Embedded Programming

Making lights blink

Getting One's Bearings

This week was on Embedded Programming. This is the process by which we write code that will control our microcontrollers to do (almost) anything. Due to the depth and complexity of the architectures of the microcontrollers we have nowadays, this topic is certainly something that takes years of practice to really master.

In relation to modern microcontrollers and microprocessors that are in our phones and computers, the ATTiny microcontrollers are much more simple. That being said, there is still a host of things that the microcontrollers can do if one knows how to take full advantage of all their capabilities. Beginning to understand those capabilities and being able to leverage them in the programs we write was the task of this week. Besides reading this datasheet for the ATTiny44A, we were tasked to make the board we fabricated last week do something.

Please note that having taken MIT's Computation Structures course, 6.004 (for which there's an online version here), provides a lot of background knowledge that makes understanding the internals of a microcontroller easier. Without this knowledge, understanding the ATTiny datasheet, what registers are, and how program instructions are carried out in a CPU would be a massive bite to chew. Even with this previous knowledge, applying it in this setting and learning the additional knowledge about interfacing with MCU peripherals and all the individual characteristics about the ATTiny and how those are controlled using the C programming language is still a lot.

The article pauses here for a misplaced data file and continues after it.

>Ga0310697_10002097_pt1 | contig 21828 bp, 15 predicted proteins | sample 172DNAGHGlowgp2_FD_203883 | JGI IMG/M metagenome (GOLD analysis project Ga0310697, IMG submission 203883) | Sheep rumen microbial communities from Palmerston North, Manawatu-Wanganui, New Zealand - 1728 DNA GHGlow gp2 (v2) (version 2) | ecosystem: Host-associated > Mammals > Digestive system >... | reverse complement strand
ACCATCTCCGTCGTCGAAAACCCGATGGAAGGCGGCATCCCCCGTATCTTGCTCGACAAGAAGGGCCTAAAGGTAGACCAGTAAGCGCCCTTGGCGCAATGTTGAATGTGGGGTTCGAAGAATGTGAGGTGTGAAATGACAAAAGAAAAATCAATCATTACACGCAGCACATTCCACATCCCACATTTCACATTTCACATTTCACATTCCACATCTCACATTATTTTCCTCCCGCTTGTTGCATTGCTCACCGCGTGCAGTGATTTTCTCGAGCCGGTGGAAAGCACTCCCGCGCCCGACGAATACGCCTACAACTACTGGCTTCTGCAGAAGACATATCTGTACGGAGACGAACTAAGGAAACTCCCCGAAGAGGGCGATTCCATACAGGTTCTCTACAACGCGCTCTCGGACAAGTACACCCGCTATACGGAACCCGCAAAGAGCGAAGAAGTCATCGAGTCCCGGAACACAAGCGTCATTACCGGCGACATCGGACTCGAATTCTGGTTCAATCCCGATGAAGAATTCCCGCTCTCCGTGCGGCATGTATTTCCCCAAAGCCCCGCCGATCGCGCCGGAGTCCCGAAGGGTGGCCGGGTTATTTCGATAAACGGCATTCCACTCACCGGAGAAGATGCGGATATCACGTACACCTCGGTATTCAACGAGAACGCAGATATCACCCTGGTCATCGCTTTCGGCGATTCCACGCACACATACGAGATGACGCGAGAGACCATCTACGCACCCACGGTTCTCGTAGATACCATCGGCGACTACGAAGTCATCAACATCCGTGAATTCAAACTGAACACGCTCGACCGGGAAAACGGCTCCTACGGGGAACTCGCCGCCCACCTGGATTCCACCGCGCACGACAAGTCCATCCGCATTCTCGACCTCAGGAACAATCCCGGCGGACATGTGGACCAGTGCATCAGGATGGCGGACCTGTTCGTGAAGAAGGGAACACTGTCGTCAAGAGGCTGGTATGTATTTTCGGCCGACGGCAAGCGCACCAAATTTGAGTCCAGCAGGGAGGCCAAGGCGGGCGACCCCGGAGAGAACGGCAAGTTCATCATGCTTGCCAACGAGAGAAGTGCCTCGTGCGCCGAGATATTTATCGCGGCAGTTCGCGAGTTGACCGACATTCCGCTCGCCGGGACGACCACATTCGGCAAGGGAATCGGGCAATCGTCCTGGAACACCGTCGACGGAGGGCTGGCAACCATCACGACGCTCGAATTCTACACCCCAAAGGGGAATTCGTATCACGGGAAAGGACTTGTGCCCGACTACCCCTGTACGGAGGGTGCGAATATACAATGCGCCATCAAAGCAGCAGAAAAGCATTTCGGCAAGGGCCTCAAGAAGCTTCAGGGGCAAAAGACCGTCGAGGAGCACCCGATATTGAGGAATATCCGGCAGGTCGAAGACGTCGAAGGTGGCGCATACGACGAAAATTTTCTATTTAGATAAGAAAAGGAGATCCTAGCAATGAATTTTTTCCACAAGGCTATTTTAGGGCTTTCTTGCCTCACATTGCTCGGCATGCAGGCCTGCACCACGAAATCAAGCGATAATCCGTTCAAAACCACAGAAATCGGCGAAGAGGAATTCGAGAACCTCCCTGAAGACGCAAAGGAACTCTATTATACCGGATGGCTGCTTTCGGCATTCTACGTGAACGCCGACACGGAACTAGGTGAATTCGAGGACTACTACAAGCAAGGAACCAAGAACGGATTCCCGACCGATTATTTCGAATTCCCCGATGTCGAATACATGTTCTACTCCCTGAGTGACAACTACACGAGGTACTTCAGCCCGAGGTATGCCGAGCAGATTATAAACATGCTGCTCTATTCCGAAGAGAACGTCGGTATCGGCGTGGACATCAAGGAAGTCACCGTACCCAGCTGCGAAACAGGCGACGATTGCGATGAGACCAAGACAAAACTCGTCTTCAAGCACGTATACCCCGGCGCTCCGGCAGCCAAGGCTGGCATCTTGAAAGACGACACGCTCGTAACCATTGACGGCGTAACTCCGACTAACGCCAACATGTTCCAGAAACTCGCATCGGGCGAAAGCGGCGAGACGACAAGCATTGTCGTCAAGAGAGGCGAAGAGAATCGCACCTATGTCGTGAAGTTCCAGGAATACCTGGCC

Reading the Datasheet

The full ATTiny44A datasheet is 286 pages long, and has basically everything an embedded programmer would need to know to take full control over every aspect of the microcontroller. This document is ground truth. It contains 27 sections, and covers topics from pin configurations to the CPU architecture to register descriptions to peripheral systems like ADCs, clock systems, and analog comparators. This document is a beast, and not something to memorize, but definitely a reference to keep close by.

The two things that immediately stood out to me were the feature list and block diagram of the ATTiny.

The features list stood out because it was a pretty sussinct paragraph of everything you'd want to know in order to decide if this particular microcontroller fits your application needs. The block diagram for the ATTiny stood out to me because it looked really similar to what we talked about in 6.004. You can easily see the General Purpose Registers connected to the ALU block, the result of which is put into status registers. There's the Program Counter that feeds into the flash memory where the program is stored and retrieves the next instruction. What wasn't as familiar were all the peripherals on the right hand side and the I/O stuff on the bottom of the diagram.

The datasheet brakes down each and every one of those blocks down into their respective components, and gives detailed instructions on how to interact with them in assemby and in C.

Programming the Blink Board

The programming assignment was to make the board I fabricated last week do something. The board I made was a fairly simple ATTiny44A driven board with an external oscillator, an LED, and a button. So as my first real program, I wanted to make the LED turn on when the button was pressed.

It's important to note that the LED I have is connected to pin PA7. Similarly, the button on the board is connected to pin PB2.


Word1, Word2

Technologies Used

C Programming language, ATTiny44A

Resources Used